This poem by Billy Collins is about teaching poetry. To address your question, I will break down my analysis according to the six elements you listed.
Situation: The speaker has the perspective of a teacher. The “them” in the poem is presumed to be the speaker’s students. There are neither discernible characters nor settings.
Purpose: The speaker discusses the various ways he wants his students to approach the study of poetry. The last two stanzas address how the students instead beat a poem “with a hose” in order to “torture a confession out of it.” The contrast between these two parts of the poem underscores the message: poetry does not provide straightforward answers, which frustrates many who study it.
Imagery: Some notable images from the poem include “holding it up to the light like a color slide,” “feel the walls for a light switch,” and “waterski across the surface of a poem.” These images are memorable because they illustrate the various ways someone can approach a poem. Poems can be beautiful, mysterious, and even fun.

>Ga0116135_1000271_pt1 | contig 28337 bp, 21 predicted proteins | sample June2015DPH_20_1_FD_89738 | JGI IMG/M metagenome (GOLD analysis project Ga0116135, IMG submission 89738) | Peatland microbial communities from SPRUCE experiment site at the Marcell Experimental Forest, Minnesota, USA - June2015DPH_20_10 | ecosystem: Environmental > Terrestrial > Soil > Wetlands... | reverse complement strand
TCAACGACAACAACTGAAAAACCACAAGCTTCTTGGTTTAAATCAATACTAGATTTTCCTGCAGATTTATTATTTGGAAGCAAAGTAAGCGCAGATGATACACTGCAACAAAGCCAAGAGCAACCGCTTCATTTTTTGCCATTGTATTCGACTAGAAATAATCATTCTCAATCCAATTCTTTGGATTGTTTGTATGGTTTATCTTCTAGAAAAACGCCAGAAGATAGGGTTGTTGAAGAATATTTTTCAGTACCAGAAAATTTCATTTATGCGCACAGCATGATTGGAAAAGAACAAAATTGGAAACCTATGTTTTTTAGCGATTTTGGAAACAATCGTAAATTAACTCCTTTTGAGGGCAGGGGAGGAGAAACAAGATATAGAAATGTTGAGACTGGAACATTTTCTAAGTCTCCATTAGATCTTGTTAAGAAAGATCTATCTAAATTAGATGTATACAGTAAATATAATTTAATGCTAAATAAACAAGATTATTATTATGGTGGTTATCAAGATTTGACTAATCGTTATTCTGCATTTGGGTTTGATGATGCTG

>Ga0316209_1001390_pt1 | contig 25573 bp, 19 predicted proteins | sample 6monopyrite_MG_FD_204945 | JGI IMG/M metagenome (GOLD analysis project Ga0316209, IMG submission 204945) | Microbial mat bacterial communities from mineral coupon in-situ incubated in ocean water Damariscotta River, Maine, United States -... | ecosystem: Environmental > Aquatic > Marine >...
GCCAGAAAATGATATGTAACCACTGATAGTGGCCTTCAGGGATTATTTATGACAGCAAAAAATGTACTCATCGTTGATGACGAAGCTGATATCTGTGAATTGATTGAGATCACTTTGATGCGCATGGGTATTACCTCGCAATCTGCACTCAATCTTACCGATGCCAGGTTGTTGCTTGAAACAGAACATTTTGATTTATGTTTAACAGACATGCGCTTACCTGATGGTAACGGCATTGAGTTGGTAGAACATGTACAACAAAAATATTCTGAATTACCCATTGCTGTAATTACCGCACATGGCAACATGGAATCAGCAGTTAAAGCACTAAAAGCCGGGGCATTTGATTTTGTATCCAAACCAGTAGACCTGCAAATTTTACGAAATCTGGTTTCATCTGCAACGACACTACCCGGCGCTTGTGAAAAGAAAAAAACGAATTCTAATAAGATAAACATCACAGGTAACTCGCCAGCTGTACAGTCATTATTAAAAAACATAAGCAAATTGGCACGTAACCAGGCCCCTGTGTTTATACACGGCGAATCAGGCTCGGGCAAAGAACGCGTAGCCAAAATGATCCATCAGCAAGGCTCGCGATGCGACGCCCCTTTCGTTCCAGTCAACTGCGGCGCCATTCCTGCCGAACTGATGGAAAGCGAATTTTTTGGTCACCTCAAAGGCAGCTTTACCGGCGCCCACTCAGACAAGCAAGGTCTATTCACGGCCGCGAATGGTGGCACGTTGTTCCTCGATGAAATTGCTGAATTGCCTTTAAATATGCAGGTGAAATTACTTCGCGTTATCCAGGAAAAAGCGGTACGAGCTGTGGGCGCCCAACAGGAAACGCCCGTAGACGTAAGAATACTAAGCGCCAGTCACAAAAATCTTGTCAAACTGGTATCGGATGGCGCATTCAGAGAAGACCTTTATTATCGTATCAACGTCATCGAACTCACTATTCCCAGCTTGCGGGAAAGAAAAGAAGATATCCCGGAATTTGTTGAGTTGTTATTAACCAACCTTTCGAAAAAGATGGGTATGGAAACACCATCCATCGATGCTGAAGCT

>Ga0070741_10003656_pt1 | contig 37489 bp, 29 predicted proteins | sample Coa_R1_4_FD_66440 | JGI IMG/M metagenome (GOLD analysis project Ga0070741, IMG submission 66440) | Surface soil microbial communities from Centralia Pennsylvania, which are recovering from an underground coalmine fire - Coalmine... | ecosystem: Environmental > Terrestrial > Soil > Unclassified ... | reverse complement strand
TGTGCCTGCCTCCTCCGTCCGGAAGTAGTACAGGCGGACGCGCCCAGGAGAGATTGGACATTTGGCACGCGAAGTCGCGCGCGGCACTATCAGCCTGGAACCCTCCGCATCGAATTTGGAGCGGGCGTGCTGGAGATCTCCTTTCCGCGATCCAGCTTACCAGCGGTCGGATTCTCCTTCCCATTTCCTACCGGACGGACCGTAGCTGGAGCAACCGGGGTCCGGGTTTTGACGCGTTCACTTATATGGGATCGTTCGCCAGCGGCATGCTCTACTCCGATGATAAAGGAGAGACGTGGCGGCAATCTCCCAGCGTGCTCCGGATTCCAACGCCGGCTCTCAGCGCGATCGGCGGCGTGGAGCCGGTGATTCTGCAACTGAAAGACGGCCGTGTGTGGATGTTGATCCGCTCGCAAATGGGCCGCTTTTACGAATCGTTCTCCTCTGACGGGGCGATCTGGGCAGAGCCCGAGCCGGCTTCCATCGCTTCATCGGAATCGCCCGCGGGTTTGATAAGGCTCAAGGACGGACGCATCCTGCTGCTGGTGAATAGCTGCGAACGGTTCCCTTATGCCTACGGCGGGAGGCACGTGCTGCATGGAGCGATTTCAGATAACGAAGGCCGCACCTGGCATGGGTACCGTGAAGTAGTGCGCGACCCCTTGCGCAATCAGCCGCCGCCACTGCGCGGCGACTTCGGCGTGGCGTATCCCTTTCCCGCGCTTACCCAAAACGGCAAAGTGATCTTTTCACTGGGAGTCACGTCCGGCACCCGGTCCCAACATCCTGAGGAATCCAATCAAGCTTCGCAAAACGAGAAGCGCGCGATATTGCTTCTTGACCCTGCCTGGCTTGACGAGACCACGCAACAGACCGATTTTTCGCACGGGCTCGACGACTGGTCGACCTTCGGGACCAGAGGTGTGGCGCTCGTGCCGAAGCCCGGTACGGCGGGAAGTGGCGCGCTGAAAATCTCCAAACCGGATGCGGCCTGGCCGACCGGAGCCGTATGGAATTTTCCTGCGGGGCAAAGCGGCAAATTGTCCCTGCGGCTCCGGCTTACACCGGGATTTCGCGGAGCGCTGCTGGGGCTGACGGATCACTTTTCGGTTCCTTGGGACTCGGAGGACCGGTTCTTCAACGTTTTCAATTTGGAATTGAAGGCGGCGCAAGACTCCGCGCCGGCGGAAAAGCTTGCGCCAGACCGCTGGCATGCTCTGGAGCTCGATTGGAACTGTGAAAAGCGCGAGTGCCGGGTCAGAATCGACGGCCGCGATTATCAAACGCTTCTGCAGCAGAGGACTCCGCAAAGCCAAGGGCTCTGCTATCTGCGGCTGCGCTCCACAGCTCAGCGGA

Diction: The connotation of the words in the first five stanzas is mostly positive. Words like “light” and “waving” are some examples. The diction, and thus tone, shifts in the last two stanzas. Words like “rope,” “torture,” and “beating” are violent and echo the negative reaction that students have to a poem.
Economy: The poem is arranged into seven stanzas. While some stanzas are comprised of three lines, others contain two. The second stanza consists of only one line. The irregular arrangement of the stanzas mirrors the disorienting effect that poems have on the speaker’s students.
Rhythm: Like it’s organization, the poem’s rhythm is irregular. Despite this, a couple lines have an iambic construction. Line 4 (“or press an ear against its hive”) is written in iambic octameter. This pattern coincides with the subject matter of the line that uses a hive as a metaphor for poetic rhythm. The poem is also written in free verse, meaning it lacks a rhyme scheme. The lack of a regular rhyme scheme fits with the tone and purpose of the poem.